Of course Yale should not be profiteering from crisis. But it is dangerous to act as though this is a novel paradigm. Yale’s endowment has generated annual returns averaging an unheard-of 12.6 percent over the last decade; it’s the best-performing university portfolio in the world. Our school is a powerhouse of institutional investing, so much so that the model of diverting cash from stocks into high-risk, high-yield securities is known as the Yale Model. Citing earlier Times reporting, McKibben explains, “[I]t’s private equity funds that have invested at least $1.1 trillion into the energy sector since 2010, overwhelmingly in fossil fuels, trying to make a short-term killing.”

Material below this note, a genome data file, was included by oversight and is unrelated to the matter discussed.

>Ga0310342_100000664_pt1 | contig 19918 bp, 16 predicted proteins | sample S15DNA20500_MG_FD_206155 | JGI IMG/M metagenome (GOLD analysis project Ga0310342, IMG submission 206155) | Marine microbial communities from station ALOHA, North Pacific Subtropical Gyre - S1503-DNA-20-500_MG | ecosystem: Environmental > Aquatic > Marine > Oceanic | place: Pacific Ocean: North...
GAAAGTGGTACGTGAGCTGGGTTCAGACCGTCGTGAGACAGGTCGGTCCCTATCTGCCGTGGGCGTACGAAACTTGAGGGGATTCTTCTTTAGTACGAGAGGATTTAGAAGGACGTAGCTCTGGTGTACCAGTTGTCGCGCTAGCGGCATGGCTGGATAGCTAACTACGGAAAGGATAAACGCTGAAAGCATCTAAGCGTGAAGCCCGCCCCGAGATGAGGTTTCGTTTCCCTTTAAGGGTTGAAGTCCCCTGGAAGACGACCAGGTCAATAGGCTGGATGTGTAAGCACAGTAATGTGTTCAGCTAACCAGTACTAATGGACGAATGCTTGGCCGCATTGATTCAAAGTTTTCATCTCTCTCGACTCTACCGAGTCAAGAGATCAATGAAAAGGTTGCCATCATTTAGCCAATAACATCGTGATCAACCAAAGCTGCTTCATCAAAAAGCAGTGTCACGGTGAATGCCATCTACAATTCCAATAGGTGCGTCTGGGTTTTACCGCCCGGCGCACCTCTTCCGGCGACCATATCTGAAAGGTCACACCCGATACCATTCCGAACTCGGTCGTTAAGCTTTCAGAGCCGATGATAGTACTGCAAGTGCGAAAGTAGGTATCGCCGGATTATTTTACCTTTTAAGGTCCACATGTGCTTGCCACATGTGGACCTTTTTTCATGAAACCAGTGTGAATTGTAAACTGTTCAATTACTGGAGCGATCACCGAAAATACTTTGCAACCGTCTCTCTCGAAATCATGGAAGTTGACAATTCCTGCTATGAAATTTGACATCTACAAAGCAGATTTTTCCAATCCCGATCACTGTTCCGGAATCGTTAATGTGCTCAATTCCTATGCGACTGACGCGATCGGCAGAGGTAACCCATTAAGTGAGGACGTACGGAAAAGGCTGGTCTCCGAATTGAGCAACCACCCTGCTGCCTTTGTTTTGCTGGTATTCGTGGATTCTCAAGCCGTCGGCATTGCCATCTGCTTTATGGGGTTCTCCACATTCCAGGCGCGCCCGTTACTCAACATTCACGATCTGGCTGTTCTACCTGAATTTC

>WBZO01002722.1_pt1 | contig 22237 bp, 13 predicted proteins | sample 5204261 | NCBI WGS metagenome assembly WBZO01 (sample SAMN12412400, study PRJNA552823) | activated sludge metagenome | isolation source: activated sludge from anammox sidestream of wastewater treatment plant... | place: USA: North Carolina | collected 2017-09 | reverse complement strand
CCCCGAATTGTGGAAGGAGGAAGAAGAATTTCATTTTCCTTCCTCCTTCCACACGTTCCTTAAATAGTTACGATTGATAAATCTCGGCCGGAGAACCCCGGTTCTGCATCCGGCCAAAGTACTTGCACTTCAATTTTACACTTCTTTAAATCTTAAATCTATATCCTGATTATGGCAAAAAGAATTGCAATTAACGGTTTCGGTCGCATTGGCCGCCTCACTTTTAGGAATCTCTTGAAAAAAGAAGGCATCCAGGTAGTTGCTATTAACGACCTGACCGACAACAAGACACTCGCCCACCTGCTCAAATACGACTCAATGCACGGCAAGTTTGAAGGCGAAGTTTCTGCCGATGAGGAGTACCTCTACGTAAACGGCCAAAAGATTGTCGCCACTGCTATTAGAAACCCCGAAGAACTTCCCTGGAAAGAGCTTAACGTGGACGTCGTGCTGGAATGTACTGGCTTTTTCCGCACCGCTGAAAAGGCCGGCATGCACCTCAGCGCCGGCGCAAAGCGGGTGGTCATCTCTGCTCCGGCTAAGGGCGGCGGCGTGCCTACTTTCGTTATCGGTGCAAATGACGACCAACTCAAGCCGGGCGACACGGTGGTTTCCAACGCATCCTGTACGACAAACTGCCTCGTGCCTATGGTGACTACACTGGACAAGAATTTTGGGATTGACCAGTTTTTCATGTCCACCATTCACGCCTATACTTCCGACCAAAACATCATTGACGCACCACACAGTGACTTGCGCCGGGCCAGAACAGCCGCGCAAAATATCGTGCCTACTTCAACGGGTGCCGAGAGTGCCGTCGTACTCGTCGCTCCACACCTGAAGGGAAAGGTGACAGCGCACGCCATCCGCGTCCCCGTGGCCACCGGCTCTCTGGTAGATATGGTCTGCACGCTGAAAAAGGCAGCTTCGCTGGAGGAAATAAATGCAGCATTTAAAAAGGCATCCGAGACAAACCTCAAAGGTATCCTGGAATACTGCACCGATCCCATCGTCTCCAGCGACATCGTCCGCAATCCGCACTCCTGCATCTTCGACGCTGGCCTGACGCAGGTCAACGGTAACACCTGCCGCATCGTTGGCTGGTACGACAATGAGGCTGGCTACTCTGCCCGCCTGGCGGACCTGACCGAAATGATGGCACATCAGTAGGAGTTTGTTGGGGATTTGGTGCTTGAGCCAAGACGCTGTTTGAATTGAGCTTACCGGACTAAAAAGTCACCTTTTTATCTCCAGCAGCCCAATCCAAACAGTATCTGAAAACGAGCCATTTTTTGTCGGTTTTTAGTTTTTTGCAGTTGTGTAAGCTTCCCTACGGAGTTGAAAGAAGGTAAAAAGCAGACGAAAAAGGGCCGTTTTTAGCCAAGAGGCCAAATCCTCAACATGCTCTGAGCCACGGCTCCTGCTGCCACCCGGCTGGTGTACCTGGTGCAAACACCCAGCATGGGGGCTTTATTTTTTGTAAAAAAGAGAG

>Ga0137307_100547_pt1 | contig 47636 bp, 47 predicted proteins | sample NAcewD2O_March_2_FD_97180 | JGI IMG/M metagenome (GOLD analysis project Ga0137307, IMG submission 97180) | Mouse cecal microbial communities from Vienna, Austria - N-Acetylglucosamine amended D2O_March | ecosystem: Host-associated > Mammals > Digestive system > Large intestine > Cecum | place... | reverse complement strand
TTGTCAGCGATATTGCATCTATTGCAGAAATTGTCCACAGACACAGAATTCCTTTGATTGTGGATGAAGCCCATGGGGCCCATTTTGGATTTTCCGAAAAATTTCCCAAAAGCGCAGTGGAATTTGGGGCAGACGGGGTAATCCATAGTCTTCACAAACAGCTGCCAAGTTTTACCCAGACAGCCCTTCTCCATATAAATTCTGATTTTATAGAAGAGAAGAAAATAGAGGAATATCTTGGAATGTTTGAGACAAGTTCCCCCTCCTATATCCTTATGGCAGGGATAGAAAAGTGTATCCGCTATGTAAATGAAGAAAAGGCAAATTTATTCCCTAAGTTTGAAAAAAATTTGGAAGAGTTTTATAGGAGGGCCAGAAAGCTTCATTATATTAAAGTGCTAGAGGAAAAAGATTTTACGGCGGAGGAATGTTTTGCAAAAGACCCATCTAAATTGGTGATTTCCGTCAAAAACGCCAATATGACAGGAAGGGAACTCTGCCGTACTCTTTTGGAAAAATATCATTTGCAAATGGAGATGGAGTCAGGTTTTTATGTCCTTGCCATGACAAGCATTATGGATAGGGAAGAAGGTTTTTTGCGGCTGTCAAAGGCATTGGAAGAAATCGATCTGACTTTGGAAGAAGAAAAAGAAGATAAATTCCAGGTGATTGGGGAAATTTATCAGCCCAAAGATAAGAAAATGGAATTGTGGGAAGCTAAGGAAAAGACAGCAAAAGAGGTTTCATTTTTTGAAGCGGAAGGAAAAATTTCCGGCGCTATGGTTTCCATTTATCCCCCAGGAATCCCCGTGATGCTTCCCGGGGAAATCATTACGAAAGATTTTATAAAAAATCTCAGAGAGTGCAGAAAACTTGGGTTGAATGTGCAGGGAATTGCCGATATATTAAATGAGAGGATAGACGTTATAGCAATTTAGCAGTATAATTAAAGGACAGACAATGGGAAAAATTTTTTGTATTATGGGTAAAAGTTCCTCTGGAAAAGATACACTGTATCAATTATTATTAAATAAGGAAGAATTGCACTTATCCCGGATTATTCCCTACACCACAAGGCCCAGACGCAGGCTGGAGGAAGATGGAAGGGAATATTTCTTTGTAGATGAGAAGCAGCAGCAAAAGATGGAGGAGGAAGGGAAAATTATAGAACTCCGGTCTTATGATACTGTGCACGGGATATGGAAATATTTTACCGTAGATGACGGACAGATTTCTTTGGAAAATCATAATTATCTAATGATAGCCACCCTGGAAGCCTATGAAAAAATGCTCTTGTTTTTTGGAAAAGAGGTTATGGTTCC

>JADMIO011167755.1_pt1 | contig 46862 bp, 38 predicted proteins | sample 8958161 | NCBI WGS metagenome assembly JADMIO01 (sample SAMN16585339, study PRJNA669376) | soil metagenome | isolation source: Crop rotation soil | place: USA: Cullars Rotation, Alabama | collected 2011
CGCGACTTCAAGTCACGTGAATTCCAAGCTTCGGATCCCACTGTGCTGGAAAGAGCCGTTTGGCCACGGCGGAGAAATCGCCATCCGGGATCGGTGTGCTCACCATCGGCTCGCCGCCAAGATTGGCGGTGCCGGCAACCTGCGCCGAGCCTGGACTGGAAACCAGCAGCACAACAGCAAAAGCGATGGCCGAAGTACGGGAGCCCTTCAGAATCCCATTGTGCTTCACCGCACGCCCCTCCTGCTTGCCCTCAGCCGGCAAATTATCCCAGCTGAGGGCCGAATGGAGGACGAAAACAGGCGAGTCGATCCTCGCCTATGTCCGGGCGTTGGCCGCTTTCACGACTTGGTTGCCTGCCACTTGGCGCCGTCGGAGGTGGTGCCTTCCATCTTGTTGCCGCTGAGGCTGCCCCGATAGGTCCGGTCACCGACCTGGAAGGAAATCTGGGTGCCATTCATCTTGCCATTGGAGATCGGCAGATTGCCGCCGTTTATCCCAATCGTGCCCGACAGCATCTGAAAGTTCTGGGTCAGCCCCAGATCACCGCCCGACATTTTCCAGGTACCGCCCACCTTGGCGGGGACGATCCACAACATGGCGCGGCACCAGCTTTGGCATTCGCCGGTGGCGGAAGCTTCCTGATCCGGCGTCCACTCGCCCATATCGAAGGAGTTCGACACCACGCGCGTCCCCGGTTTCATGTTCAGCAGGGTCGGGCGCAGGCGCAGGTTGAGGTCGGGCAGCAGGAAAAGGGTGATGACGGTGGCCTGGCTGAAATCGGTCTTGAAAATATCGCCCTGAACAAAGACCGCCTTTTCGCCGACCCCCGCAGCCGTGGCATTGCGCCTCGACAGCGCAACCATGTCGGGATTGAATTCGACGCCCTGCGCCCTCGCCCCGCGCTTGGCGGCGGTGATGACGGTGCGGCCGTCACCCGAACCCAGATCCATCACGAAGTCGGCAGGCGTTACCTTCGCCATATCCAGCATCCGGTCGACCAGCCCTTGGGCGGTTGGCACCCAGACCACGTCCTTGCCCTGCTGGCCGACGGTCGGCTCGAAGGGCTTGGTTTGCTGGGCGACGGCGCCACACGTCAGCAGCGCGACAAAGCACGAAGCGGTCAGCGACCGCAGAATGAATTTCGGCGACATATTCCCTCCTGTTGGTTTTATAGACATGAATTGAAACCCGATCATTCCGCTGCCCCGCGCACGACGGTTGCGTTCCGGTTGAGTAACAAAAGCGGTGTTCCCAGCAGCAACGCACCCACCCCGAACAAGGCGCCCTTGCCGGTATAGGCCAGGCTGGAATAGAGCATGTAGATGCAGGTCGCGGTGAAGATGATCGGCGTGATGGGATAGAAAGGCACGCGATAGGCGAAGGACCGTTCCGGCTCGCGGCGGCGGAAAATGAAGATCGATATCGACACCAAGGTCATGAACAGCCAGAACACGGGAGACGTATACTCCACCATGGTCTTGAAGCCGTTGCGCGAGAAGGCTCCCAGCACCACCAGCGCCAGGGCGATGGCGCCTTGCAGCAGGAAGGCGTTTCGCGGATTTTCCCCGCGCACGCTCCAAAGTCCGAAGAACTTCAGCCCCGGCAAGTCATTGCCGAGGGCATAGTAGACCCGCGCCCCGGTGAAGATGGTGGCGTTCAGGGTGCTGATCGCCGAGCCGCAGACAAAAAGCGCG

Their killing is in fact a genocide. Climate change is an existential challenge, the greatest humanity has ever encountered. Its impacts will not be felt equally: poor, disabled, and otherwise marginalized people will experience the worst effects. In accordance with our current environmental trajectory, 150 million residences will be underwater within the next thirty years; the people who lose their homes will most certainly be those who can least afford such unimaginable loss. 

The scientific consensus is so strong and so damning that few reasonable people could disagree. Yale’s own Program on Climate Change Communication has documented a surge in public support for international climate action. The recently-launched Planetary Solutions Project, according to a June email from President Peter Salovey, aims “to bring the full weight of Yale’s expertise and resources to bear on… climate change and biodiversity loss.” In the same message, Salovey wrote, “[W]e must act to avoid catastrophic, irreversible damage to our planet due to greenhouse gases.” Indeed, Yale doesn’t exist if the planet doesn’t.